Plymouth Industrial is on an aggressive growth path through acquisitions. After acquiring 2.19 million square feet of industrial space in the first quarter of 2020, its total square footage increased to approximately 20 million square feet across 96 properties.
With a high occupancy rate of 96%, 40% of its annual base rent is tied to leases that are expiring by the end of 2022. However, this may be an opportunity for Plymouth to increase the below-market rents in these properties. While this does present an additional risk, the company has done a great job at renewing leases and releasing vacant space.
Between 2018 and 2019, Plymouth had leases totalling 4,360,361 square feet set to expire. Of that, nearly 50% renewed with a 3.8% increase in rents. Another 2,141,098 square feet of that space was leased to new long-term tenants with a 17.8% increase in annual base rent. All together, these lease expirations resulted in a total annual rent increase of 9.3%.
Plymouth Industrial REIT has some obvious risks, especially with a debt-to-EBITDA ratio of 12.9. However, I believe the amount of leverage can be overlooked to some extent because of the fast pace of their acquisitions. Overall, I believe this high-dividend industrial REIT has a lot of growth ahead of them. With an FFO multiple of 8x, this REIT could provide investors with a lot of upside.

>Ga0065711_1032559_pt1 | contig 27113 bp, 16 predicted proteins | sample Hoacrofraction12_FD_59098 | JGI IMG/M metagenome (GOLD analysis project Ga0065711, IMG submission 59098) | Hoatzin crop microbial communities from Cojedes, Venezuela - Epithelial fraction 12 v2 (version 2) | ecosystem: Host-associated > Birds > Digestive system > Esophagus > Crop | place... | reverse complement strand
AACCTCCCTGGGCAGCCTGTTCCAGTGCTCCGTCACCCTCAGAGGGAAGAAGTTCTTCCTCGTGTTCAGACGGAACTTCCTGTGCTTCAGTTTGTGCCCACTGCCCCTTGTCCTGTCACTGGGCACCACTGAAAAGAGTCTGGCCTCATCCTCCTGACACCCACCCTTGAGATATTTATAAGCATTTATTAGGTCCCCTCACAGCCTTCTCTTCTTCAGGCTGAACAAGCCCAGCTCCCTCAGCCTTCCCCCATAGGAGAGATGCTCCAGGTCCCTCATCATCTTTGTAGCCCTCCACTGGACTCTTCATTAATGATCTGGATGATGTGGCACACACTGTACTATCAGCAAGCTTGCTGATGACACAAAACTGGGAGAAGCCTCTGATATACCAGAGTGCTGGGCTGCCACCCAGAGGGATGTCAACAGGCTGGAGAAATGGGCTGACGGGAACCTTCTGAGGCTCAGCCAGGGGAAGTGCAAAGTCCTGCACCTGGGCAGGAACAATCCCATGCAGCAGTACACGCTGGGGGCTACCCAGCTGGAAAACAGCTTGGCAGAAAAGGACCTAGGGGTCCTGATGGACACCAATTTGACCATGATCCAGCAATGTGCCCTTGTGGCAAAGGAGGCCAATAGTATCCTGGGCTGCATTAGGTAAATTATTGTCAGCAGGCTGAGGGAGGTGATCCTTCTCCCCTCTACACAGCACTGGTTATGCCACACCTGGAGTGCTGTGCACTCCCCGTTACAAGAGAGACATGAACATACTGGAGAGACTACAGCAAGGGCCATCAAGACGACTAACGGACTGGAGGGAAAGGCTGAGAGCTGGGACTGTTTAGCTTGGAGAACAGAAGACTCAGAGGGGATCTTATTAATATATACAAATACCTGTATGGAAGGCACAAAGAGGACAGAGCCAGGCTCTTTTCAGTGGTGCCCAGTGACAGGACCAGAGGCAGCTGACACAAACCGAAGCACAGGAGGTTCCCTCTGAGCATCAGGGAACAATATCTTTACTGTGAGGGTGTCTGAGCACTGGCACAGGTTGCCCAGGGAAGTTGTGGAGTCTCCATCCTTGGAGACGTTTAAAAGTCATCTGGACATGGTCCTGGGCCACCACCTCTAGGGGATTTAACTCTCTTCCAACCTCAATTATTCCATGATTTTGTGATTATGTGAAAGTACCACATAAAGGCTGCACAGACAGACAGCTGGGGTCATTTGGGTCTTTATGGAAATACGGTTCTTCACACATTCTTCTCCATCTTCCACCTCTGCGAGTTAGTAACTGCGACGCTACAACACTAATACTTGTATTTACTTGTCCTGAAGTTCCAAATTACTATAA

Industrial Logistics Property Trust
Industrial Logistics Property Trust (NASDAQ: ILPT) primarily invests in properties used as warehouse space and distribution centers. Industrial Logistics is a bit unique in that nearly 68% of their properties are ground leases. With a ground lease, the tenant only leases the land from the REIT. The tenant owns the building that sits on the leased land and is solely responsible for all the expenses that come along with the property.
The benefit to an investor with ground leases is that the tenant is much more likely to renew their lease when it expires. They have a lot of capital invested in the building, and they can't simply take it to the next piece of land. Ground leases typically have terms of 20 years or more, so they're normally a very stable investment.
Seventy-five percent of Industrial Logic's real estate assets are in Hawaii. This is also where all of its ground lease investments are. The remaining properties are in the contiguous United States. Sixty-four percent of the annual rental revenue from these mainland properties comes from investment-grade tenants or their subsidiaries.
The overall rental revenue should stay quite stable with their current properties. The weighted average lease term is 9.3 years. With the significant investments tenants have made in the properties, I expect the renewal rate will be much higher than average.
One of the primary risks with this industrial REIT is that it's so heavily reliant on its Hawaii portfolio, which accounts for 40% of annual rental revenue. Hawaii's economy has taken a larger hit than most other areas due to its reliance on tourism. Hawaii's Department of Business, Economic Development, and Tourism predicts its GDP won't recover to pre-pandemic levels until 2025.
However, with the long-weighted average lease term and the strength of the ground leases, Industrial Logic's Hawaii investments should survive through the state's economic downturn.
This REIT's growth strategy is focused around properties that will serve the demands of the growing needs of e-commerce companies. This growth strategy has been quite aggressive, with over $1 billion in acquisitions since their IPO in 2018. With an FFO multiple of 11.5, I see this industrial REIT as a value buy. I expect to see a steady increase in rental revenue and real estate assets over the next several years.